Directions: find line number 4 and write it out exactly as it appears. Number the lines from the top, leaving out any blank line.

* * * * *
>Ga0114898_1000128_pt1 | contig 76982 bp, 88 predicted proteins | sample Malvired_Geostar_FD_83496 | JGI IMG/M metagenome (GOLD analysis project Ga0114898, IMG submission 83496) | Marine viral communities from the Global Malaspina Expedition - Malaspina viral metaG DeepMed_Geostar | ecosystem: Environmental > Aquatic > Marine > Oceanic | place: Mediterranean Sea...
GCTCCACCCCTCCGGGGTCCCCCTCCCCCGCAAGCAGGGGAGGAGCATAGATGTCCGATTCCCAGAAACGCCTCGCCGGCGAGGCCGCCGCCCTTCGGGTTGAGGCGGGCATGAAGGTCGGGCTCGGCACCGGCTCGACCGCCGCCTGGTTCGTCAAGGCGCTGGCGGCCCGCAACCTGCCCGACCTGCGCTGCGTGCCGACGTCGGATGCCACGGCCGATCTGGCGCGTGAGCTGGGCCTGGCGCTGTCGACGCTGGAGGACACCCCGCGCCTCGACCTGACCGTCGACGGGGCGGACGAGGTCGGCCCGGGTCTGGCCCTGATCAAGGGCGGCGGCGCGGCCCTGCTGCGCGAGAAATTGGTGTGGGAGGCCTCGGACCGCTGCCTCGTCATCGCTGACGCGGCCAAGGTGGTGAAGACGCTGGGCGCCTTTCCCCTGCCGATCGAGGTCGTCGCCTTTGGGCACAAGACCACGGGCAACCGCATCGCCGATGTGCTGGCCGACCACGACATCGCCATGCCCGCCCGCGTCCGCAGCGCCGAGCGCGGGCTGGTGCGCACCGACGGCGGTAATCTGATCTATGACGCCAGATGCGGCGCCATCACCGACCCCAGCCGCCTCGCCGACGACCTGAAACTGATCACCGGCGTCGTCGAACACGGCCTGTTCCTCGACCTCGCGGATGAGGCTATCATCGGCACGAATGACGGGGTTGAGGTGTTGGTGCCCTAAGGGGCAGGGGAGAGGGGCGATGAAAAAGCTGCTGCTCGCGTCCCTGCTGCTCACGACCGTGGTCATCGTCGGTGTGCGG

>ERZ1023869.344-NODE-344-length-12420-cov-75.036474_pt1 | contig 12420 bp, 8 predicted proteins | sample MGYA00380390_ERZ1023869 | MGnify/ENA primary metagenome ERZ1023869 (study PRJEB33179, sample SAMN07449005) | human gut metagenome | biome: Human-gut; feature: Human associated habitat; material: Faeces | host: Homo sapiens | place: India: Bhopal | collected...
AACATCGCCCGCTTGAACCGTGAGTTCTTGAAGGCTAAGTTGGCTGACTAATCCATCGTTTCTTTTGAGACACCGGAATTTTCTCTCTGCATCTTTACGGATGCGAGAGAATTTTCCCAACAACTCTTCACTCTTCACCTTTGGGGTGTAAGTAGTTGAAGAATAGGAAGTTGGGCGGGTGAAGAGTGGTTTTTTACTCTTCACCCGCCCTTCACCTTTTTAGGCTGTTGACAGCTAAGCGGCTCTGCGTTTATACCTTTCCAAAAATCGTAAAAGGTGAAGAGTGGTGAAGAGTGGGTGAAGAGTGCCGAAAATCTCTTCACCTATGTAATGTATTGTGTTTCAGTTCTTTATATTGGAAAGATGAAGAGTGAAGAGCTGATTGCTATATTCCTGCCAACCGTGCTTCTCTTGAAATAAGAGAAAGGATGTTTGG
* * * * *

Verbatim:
AACATCGCCCGCTTGAACCGTGAGTTCTTGAAGGCTAAGTTGGCTGACTAATCCATCGTTTCTTTTGAGACACCGGAATTTTCTCTCTGCATCTTTACGGATGCGAGAGAATTTTCCCAACAACTCTTCACTCTTCACCTTTGGGGTGTAAGTAGTTGAAGAATAGGAAGTTGGGCGGGTGAAGAGTGGTTTTTTACTCTTCACCCGCCCTTCACCTTTTTAGGCTGTTGACAGCTAAGCGGCTCTGCGTTTATACCTTTCCAAAAATCGTAAAAGGTGAAGAGTGGTGAAGAGTGGGTGAAGAGTGCCGAAAATCTCTTCACCTATGTAATGTATTGTGTTTCAGTTCTTTATATTGGAAAGATGAAGAGTGAAGAGCTGATTGCTATATTCCTGCCAACCGTGCTTCTCTTGAAATAAGAGAAAGGATGTTTGG